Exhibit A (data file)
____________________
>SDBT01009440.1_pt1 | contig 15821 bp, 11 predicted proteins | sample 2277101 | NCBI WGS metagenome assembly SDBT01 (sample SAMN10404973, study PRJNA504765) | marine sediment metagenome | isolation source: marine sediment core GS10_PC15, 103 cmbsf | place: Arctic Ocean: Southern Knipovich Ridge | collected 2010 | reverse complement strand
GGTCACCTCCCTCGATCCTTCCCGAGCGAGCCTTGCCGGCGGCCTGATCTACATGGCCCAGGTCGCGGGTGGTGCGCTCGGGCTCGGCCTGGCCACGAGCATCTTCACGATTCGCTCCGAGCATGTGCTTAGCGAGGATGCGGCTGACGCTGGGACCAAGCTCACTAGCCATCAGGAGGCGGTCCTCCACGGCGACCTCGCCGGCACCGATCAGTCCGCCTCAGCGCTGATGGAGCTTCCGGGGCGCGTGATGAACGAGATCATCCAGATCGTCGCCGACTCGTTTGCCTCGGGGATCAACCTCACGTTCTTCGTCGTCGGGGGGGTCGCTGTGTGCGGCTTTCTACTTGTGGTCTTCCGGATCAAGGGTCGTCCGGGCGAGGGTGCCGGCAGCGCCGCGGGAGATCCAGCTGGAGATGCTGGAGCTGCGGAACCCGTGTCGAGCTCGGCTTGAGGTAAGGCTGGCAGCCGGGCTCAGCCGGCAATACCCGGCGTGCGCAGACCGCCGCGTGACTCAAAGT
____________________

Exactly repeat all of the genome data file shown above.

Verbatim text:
>SDBT01009440.1_pt1 | contig 15821 bp, 11 predicted proteins | sample 2277101 | NCBI WGS metagenome assembly SDBT01 (sample SAMN10404973, study PRJNA504765) | marine sediment metagenome | isolation source: marine sediment core GS10_PC15, 103 cmbsf | place: Arctic Ocean: Southern Knipovich Ridge | collected 2010 | reverse complement strand
GGTCACCTCCCTCGATCCTTCCCGAGCGAGCCTTGCCGGCGGCCTGATCTACATGGCCCAGGTCGCGGGTGGTGCGCTCGGGCTCGGCCTGGCCACGAGCATCTTCACGATTCGCTCCGAGCATGTGCTTAGCGAGGATGCGGCTGACGCTGGGACCAAGCTCACTAGCCATCAGGAGGCGGTCCTCCACGGCGACCTCGCCGGCACCGATCAGTCCGCCTCAGCGCTGATGGAGCTTCCGGGGCGCGTGATGAACGAGATCATCCAGATCGTCGCCGACTCGTTTGCCTCGGGGATCAACCTCACGTTCTTCGTCGTCGGGGGGGTCGCTGTGTGCGGCTTTCTACTTGTGGTCTTCCGGATCAAGGGTCGTCCGGGCGAGGGTGCCGGCAGCGCCGCGGGAGATCCAGCTGGAGATGCTGGAGCTGCGGAACCCGTGTCGAGCTCGGCTTGAGGTAAGGCTGGCAGCCGGGCTCAGCCGGCAATACCCGGCGTGCGCAGACCGCCGCGTGACTCAAAGT